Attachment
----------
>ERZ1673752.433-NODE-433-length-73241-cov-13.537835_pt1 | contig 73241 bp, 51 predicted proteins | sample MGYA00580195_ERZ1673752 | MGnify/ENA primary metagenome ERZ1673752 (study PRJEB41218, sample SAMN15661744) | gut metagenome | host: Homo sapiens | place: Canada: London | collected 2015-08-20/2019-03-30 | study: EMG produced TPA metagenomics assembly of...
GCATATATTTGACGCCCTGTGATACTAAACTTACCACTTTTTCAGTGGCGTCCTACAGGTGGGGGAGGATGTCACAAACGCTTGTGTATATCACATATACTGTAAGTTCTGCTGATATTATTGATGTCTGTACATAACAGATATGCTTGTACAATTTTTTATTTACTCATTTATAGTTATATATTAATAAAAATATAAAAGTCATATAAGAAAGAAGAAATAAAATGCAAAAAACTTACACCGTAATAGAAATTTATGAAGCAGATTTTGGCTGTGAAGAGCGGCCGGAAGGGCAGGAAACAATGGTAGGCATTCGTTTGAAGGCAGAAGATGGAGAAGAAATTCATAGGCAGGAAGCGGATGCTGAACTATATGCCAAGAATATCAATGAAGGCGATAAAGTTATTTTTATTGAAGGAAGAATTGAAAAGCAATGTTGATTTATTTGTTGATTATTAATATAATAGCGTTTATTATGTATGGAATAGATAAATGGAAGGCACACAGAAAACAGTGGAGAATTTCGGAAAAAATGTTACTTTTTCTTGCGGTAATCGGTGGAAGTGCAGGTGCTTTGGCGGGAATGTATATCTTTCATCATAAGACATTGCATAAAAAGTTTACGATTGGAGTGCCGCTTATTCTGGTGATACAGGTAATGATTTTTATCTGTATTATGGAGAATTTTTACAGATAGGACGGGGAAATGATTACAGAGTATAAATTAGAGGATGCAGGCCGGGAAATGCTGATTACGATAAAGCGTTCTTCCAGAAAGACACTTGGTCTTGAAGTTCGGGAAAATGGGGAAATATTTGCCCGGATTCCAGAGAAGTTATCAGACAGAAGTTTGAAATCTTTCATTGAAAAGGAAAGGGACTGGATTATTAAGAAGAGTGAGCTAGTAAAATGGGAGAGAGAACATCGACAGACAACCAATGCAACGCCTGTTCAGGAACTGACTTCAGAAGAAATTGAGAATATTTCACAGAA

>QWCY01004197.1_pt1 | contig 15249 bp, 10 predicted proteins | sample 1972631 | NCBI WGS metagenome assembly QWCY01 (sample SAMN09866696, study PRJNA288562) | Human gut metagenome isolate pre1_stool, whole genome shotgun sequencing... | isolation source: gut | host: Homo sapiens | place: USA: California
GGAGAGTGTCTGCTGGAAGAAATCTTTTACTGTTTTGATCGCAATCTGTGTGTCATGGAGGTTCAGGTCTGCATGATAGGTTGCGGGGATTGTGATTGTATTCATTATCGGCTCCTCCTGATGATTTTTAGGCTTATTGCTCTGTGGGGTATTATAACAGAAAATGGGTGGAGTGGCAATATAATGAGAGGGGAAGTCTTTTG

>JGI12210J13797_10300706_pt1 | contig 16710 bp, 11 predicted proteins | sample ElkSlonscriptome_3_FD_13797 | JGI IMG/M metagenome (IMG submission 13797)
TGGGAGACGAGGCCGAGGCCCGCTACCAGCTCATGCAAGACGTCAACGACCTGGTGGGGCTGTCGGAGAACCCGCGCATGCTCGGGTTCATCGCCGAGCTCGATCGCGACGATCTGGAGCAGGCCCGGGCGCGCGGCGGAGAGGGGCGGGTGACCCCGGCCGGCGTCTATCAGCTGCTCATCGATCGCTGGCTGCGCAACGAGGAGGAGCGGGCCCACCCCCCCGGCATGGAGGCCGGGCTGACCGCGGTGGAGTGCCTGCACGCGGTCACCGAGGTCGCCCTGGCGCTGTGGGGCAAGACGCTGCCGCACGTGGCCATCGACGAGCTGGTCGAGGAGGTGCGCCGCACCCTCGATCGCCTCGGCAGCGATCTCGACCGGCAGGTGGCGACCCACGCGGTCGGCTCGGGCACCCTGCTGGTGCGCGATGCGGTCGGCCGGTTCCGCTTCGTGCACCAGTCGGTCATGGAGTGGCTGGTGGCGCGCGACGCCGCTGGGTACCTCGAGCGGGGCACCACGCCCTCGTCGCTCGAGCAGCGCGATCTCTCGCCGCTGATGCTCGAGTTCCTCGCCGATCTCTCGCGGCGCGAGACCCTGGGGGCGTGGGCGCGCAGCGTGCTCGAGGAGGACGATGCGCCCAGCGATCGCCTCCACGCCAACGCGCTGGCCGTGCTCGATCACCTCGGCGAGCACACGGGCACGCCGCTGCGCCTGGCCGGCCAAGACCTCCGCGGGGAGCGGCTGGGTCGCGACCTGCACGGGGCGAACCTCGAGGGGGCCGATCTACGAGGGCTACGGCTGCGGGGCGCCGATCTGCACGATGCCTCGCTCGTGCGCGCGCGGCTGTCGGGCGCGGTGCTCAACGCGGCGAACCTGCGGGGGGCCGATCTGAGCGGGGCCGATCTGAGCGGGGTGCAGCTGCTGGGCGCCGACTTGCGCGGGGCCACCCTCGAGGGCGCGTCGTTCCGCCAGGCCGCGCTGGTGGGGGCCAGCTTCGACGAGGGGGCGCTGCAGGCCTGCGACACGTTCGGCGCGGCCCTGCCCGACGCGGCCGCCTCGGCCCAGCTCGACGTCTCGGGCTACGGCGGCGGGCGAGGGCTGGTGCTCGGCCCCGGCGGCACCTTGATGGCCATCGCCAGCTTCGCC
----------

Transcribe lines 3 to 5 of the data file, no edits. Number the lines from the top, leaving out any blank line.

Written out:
>QWCY01004197.1_pt1 | contig 15249 bp, 10 predicted proteins | sample 1972631 | NCBI WGS metagenome assembly QWCY01 (sample SAMN09866696, study PRJNA288562) | Human gut metagenome isolate pre1_stool, whole genome shotgun sequencing... | isolation source: gut | host: Homo sapiens | place: USA: California
GGAGAGTGTCTGCTGGAAGAAATCTTTTACTGTTTTGATCGCAATCTGTGTGTCATGGAGGTTCAGGTCTGCATGATAGGTTGCGGGGATTGTGATTGTATTCATTATCGGCTCCTCCTGATGATTTTTAGGCTTATTGCTCTGTGGGGTATTATAACAGAAAATGGGTGGAGTGGCAATATAATGAGAGGGGAAGTCTTTTG

>JGI12210J13797_10300706_pt1 | contig 16710 bp, 11 predicted proteins | sample ElkSlonscriptome_3_FD_13797 | JGI IMG/M metagenome (IMG submission 13797)